]. These proteins facilitate transcription by serving as interfaces between sequence-specific transcription factors and the general transcription apparatus in eukaryotes. Transcriptional coactivators in this category, including MED1, p160, Asc2, and others, have been shown to be recruited to specific enhancer sequences to promote the assembly of functional transcription initiation complexes [40
One type of experimental evidence to suggest a DNA sequence as an enhancer element is its association with an activator protein that binds to specific DNA sequences. Although this strategy has been successfully carried out for a number of transcription factors in a variety of cell types (for example, see Refs. [10
]), the strategy is not really feasible for the determination of all enhancer elements, because of the large number of transcription factors encoded by the human genome and the number of cell types needed. Further, the mere binding of a sequence-specific DNA binding protein could lead to activation, repression, or no transcriptional consequence. Therefore, an alternative approach has been used to determine the binding sites of coactivator proteins, such as p300, binding of which is more closely related to transcriptional activation. Using this strategy, Visel et al.
recently determined the p300-binding sites in the mouse genome in forebrain, mid brain, and limb of e11.5 mouse embryos [43••
]. Between 500 and 2500 binding sites were identified in each of the embryonic tissues. That these elements function as tissue-specific enhancers was confirmed by mouse transgenic reporter assays, which showed that over 80% of the tested elements drive reporter gene expression in the tissue where p300-binding was detected. Because virtually all known transcription factors function by recruiting transcriptional coregulators, and because the number of chromatin-remodeling complexes or mediators in the genome is much less than the number of sequence-specific transcription factors, the strategy of using cofactors as one ‘marker’ for enhancer elements is a more practical approach to identify all enhancer elements in the genome. The main hurdle, however, is the availability of suitable antibodies against each of the known coactivator proteins.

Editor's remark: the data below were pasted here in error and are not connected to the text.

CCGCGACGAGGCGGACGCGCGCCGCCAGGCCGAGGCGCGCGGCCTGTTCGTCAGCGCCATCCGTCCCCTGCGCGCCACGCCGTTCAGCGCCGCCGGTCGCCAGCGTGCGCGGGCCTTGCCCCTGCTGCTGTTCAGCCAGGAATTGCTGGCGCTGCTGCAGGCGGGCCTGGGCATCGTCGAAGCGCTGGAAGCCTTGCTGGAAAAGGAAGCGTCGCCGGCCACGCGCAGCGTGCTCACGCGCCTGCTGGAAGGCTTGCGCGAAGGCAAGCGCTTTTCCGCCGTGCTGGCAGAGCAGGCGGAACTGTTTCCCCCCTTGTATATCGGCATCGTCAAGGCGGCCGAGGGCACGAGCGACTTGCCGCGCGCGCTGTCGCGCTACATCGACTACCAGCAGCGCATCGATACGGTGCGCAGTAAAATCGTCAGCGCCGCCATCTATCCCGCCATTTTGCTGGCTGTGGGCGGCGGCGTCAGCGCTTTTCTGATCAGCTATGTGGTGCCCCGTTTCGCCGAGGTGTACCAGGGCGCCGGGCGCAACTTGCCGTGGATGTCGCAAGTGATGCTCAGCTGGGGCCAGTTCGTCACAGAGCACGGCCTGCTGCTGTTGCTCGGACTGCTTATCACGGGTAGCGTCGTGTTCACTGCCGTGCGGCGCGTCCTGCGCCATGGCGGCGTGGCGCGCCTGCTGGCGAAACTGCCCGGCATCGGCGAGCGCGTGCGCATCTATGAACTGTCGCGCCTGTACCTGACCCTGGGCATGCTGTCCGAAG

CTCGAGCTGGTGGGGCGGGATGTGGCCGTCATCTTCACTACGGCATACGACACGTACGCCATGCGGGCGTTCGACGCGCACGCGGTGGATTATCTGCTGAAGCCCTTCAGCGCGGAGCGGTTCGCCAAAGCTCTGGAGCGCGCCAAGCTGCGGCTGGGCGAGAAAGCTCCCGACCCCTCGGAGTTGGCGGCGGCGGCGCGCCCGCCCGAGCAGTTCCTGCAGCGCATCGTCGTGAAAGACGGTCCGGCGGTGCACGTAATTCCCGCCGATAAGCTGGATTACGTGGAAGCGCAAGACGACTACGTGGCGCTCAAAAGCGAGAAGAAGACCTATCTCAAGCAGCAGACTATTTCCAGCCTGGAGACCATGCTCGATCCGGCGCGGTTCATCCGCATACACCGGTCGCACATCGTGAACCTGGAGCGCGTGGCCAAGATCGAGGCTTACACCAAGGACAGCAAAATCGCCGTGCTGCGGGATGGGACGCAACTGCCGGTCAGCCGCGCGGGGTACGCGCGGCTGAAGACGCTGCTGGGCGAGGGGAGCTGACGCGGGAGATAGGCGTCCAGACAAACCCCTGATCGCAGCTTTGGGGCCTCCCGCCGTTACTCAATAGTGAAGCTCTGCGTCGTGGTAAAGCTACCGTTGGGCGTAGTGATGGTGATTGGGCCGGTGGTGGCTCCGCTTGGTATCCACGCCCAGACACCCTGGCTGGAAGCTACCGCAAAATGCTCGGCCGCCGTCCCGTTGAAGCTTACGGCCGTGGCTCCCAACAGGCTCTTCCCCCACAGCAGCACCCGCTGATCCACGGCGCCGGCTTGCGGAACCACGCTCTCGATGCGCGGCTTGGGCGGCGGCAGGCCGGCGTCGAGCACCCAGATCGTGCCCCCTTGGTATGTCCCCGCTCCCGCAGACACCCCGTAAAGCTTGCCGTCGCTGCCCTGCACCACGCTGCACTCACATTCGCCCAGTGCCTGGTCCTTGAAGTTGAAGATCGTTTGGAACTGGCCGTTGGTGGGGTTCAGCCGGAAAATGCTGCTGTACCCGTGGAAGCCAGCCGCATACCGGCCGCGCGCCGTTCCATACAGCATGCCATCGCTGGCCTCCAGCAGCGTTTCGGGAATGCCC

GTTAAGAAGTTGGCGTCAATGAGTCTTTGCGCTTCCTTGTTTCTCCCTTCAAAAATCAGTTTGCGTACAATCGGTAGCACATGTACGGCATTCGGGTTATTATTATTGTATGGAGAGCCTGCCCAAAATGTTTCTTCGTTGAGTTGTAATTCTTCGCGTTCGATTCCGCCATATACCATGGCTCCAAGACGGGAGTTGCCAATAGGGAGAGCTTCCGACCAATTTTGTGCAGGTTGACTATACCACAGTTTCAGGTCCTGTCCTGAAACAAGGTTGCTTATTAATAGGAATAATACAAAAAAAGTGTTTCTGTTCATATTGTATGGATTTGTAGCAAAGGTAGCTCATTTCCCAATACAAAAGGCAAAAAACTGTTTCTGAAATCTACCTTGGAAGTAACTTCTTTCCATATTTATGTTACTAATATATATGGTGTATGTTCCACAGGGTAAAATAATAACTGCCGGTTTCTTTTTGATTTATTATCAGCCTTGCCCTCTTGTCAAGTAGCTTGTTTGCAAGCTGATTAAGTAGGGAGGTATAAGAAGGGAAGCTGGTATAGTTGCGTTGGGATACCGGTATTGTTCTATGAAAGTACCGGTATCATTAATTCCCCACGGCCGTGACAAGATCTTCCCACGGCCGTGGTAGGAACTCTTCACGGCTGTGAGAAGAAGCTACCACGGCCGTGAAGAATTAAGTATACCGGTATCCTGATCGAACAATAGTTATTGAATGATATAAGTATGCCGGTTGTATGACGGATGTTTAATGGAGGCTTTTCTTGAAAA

Another strategy to experimentally determine enhancers stems from the initial observation that distal p300-binding sites are associated with a unique combination of chromatin modifications that involves, among others, the presence of mono-methylated histone H3 lysine 4 (H3K4me1) and the absence of the tri-methylated form of this lysine (H3K4me3) [22
] (). Indeed, when this pattern of chromatin modification signature was used to search for additional similar genomic regions in 1% sampling of the human genome, approximately 400 putative enhancers were identified that included 85% of the p300-binding sites and ~300 other sequences. Importantly, the majority of these putative enhancers are associated with DNaseI hypersensitivity, bound by coactivators p300 or MED1, and associated with additional ‘active’ chromatin marks such as histone acetylation, making them likely enhancers. When tested in reporter assays, the predicted enhancers can indeed support transcriptional activation, providing preliminary evidence for their function. With the enhancer-specific chromatin signatures, we have generated a list of more than 90 000 potential enhancers in four types of human cells ([22